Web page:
Employers have legitimate requirements for personal information about their employees. They need to know who they're hiring. They need to address performance issues and ensure the physical security of their workplace. And they may see electronic monitoring and other surveillance as necessary to ensure productivity, stop leaks of confidential information, and prevent workplace harassment.

So sometimes employers have to delve into private matters. But they can keep those instances to a minimum, and limit the impact on personal privacy. The possibility that an individual employee might do something harmful doesn't justify treating all employees as suspects. The questionable benefit of knowing what every employee is doing on company time and equipment, at all times, needs to be weighed against the cost — including the cost to staff morale and trust. Preventing workplace harassment is an important goal, but it's best achieved through workforce training and sensitization, explicit anti-harassment policies, and appropriate remedial measures when harassment is reported or reasonably suspected, rather than by depriving everyone of their privacy rights.

Clear policies and clear expectations

At a minimum, employers should tell their employees what personal information will be collected, used, and disclosed. They should inform employees of their policies on Web, e-mail, and telephone use, for example. If employees are subject to random or continuous surveillance, they need to be told so.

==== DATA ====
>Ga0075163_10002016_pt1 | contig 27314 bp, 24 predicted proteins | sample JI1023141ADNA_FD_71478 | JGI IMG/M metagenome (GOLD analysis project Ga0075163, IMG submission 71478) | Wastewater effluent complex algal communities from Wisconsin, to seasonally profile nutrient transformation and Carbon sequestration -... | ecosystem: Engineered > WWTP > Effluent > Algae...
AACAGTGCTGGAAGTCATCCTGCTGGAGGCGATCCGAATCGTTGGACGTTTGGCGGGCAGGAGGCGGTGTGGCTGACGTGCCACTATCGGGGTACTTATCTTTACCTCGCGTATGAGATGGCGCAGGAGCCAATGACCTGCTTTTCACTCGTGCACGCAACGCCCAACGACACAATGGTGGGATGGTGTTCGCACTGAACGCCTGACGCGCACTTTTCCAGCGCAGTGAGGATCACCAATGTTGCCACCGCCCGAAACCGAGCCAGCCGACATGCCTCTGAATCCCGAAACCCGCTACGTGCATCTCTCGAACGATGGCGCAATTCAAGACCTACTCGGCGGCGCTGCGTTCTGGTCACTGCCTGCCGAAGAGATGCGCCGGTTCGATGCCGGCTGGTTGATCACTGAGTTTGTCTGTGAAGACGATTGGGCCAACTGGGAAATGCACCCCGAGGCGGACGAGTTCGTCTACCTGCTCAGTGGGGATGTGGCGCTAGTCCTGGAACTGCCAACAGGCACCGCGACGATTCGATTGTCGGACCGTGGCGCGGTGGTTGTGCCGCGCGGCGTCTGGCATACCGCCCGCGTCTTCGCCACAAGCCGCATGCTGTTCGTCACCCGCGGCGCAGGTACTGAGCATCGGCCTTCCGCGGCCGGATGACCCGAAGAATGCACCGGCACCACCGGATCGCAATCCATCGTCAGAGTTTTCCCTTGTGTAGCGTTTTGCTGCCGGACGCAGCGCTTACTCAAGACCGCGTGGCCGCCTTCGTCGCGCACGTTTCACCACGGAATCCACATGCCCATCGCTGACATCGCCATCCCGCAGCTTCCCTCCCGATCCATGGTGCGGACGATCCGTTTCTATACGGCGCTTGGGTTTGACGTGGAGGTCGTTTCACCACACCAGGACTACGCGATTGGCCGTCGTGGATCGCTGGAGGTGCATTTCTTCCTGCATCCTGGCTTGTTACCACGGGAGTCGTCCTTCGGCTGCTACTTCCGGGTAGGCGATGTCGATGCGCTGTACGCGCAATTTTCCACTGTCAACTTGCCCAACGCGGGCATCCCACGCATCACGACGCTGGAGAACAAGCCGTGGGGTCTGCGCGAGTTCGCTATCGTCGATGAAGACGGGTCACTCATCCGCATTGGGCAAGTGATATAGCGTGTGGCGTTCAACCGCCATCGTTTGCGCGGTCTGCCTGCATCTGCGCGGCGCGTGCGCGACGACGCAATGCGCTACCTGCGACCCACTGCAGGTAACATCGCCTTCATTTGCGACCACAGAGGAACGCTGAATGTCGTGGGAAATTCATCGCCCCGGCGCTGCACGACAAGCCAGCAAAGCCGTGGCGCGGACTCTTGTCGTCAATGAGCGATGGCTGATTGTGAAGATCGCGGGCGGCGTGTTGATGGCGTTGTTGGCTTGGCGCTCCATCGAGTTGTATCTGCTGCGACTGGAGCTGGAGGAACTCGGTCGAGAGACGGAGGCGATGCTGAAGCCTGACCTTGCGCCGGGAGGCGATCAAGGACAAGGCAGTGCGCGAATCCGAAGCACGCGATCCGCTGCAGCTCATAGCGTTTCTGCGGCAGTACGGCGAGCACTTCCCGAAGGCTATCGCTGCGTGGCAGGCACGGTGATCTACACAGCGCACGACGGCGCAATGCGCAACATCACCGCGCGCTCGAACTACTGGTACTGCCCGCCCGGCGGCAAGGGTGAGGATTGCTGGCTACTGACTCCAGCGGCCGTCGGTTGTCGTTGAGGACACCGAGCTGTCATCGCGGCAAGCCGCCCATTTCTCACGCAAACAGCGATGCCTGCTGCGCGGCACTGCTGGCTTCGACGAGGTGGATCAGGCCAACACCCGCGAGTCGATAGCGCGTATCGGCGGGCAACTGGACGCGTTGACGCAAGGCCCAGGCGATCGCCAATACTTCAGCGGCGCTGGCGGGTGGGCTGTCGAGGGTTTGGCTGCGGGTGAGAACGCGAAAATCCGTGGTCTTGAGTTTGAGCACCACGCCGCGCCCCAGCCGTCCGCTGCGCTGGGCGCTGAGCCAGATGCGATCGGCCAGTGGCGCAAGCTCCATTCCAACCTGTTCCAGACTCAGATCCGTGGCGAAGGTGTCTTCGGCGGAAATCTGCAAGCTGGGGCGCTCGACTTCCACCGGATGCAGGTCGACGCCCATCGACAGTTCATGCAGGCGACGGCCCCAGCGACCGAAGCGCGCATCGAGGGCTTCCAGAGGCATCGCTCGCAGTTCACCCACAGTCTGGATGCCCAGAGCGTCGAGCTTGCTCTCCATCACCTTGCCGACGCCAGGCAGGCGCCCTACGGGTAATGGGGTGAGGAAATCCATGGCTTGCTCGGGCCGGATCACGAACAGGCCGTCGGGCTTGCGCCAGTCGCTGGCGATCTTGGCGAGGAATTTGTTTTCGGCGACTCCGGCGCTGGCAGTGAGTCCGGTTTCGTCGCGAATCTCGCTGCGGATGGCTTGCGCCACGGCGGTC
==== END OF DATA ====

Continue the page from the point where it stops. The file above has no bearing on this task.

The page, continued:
Employers should also ensure that information they collect for one purpose isn't used for an unrelated purpose without the employee's consent.

Even if they're not required to do so by law, employers should give employees access to the personal information held about them, so that they can verify, and if necessary challenge, its accuracy and completeness.

What about employees who waive their privacy rights?

Employers may be tempted to advise employees or prospective employees that they have no expectations of privacy in the workplace — that the loss of privacy is a condition of employment. Someone who agrees to work under these conditions, it could be argued, has consented to unlimited collection, use, and disclosure of their personal information.

Whether this is really consent — clear, informed, voluntary consent — is questionable. And the general principle of collecting only the personal information that's required for appropriate purposes gets lost with this approach. A better alternative is to specifically ask employees to consent to explicit, limited, and justified collections, uses, and disclosures of their personal information.

A "privacy culture"

In many workplaces, practices like the ones outlined above are required by law, and employees have legal means to assert their rights. Employees may also have enforceable rights to privacy under collective agreements.

But good privacy practice is not just about avoiding complaints, grievances, or lawsuits. Whether or not privacy is protected by law or contract, fostering a workplace culture where privacy is valued and respected contributes to morale and mutual trust, and makes good business sense.